The best advice I can give my fellow Catholics as we move through the final weeks of Lent toward Easter is this: focus on your own spiritual preparations, on prayer, fasting, and almsgiving, and not the goings on in Rome.
Monday’s surprising affirmation of orthodoxy in the matter of same-sex unions has produced little defense among conservative Catholics, because Francis has done everything he could up until this point to demonstrate his contempt for us. It has produced little defense among liberal Catholics, because their allegiance to Francis has been entirely transactional. Francis has engendered virtually no personal loyalty in his eight years as pope.
Some orthodox Catholics, embittered after eight years of a pope who told young people at the beginning of his pontificate that he wanted them to make a mess in the Church, look at the many messes Francis has made and expect him to somehow walk back Monday’s pronouncement by the Congregation for the Doctrine of the Faith. Some even suggest that was the plan all along.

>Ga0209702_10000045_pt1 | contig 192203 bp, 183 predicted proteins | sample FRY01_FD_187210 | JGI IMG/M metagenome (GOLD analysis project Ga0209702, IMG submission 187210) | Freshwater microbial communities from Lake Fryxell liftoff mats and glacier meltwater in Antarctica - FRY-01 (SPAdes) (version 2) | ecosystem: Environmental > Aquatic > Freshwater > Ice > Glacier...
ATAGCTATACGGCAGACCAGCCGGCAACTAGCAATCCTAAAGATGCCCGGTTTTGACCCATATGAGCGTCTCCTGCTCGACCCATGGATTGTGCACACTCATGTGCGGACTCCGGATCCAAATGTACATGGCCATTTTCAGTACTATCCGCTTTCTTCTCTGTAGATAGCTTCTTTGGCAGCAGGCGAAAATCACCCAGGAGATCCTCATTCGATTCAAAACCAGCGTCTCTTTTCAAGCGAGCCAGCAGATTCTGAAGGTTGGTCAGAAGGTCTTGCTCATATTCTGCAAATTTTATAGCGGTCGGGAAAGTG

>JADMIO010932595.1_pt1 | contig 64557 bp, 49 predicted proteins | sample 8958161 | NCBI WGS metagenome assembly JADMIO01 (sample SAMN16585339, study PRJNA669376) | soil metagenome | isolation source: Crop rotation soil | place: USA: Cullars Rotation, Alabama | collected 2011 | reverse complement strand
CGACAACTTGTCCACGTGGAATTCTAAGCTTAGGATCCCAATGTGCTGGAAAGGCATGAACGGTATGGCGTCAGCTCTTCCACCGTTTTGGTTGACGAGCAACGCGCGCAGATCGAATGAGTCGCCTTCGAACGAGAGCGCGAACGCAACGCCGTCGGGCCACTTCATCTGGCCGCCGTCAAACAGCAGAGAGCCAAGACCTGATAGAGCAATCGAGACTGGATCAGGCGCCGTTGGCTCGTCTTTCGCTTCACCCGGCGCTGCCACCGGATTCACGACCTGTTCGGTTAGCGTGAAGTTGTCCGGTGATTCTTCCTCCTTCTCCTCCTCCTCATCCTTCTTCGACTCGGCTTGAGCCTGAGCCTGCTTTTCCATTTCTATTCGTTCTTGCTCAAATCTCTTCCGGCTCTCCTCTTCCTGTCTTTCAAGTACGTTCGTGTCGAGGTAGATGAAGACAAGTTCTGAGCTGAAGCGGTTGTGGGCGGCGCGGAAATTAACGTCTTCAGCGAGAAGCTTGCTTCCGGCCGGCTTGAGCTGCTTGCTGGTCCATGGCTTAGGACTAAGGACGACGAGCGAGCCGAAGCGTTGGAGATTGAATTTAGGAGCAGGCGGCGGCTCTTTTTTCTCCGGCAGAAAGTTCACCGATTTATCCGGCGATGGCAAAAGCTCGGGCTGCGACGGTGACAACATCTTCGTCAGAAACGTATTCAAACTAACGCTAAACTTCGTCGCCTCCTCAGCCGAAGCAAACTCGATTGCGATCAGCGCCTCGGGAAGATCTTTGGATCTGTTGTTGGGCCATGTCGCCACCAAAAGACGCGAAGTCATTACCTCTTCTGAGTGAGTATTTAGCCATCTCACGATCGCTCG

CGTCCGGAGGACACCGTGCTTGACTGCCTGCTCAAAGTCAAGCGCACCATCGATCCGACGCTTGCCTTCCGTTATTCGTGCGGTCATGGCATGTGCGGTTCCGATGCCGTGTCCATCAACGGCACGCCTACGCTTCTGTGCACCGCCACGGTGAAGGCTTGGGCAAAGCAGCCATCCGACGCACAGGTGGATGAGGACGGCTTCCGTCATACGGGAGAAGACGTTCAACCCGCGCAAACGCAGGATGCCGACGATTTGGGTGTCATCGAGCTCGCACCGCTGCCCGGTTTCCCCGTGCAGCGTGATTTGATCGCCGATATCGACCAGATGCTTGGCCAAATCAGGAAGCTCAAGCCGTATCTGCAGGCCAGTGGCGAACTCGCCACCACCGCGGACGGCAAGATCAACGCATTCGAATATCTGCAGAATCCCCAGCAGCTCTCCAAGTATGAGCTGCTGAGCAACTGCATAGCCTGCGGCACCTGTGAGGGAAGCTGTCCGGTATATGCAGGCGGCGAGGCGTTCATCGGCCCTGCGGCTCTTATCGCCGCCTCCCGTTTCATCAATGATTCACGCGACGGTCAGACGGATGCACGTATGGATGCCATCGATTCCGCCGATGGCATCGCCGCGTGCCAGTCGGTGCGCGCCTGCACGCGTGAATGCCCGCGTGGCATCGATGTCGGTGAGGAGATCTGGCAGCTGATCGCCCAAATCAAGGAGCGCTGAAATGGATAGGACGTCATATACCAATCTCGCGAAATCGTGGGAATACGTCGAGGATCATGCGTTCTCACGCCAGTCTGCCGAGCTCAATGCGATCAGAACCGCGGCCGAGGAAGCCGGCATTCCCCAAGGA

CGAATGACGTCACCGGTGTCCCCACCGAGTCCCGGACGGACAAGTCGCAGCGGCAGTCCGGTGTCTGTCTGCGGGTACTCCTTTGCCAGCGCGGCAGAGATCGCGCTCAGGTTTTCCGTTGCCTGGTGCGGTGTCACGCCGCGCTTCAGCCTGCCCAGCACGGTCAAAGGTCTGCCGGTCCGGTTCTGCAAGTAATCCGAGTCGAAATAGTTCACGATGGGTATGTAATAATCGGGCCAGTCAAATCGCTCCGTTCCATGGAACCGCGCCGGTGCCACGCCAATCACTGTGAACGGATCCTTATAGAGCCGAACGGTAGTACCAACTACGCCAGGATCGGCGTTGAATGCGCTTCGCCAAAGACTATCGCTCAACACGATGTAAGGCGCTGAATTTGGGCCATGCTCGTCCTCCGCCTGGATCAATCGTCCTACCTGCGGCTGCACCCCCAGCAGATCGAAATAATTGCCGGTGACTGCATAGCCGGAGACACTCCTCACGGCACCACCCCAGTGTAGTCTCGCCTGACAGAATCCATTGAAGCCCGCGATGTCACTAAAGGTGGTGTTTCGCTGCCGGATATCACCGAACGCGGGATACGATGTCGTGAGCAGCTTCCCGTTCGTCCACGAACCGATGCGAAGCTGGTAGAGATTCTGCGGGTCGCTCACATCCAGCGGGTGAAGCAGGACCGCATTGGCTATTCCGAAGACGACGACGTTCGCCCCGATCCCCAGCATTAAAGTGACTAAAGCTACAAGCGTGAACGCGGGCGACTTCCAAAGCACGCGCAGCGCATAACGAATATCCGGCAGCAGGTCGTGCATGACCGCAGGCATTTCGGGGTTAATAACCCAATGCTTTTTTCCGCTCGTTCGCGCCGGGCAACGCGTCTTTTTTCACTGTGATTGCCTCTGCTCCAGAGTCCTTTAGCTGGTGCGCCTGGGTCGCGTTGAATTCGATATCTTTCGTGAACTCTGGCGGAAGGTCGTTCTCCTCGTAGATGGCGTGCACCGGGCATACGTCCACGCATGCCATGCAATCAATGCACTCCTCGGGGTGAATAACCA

I don’t think that’s the case. I remain grateful for Monday’s reaffirmation of what Christians have believed since our faith began, and even allow myself to hope that it may be an instance of Jesus’ assurance to the first pope, the assurance that is proudly emblazoned around the dome of St. Peter’s, being fulfilled.
But it’s depressing to realize that the best we can hope for is that Francis is another Paul VI, a pope who desperately courted the secular left, profoundly alienated many conservative Catholics, and who, at the end of his pontificate, found himself virtually friendless after he refused to cross lines he didn’t think he could cross.
Friday, we Catholics, conservatives and liberals alike, observe the feast of St. Joseph, named the patron of the universal Church in the 19th century. The successor of Peter is desperately in need of St. Joseph’s prayers. As are all of us who sail in the Barque of Peter, including those who find themselves thinking of jumping ship. Kyrie eleison.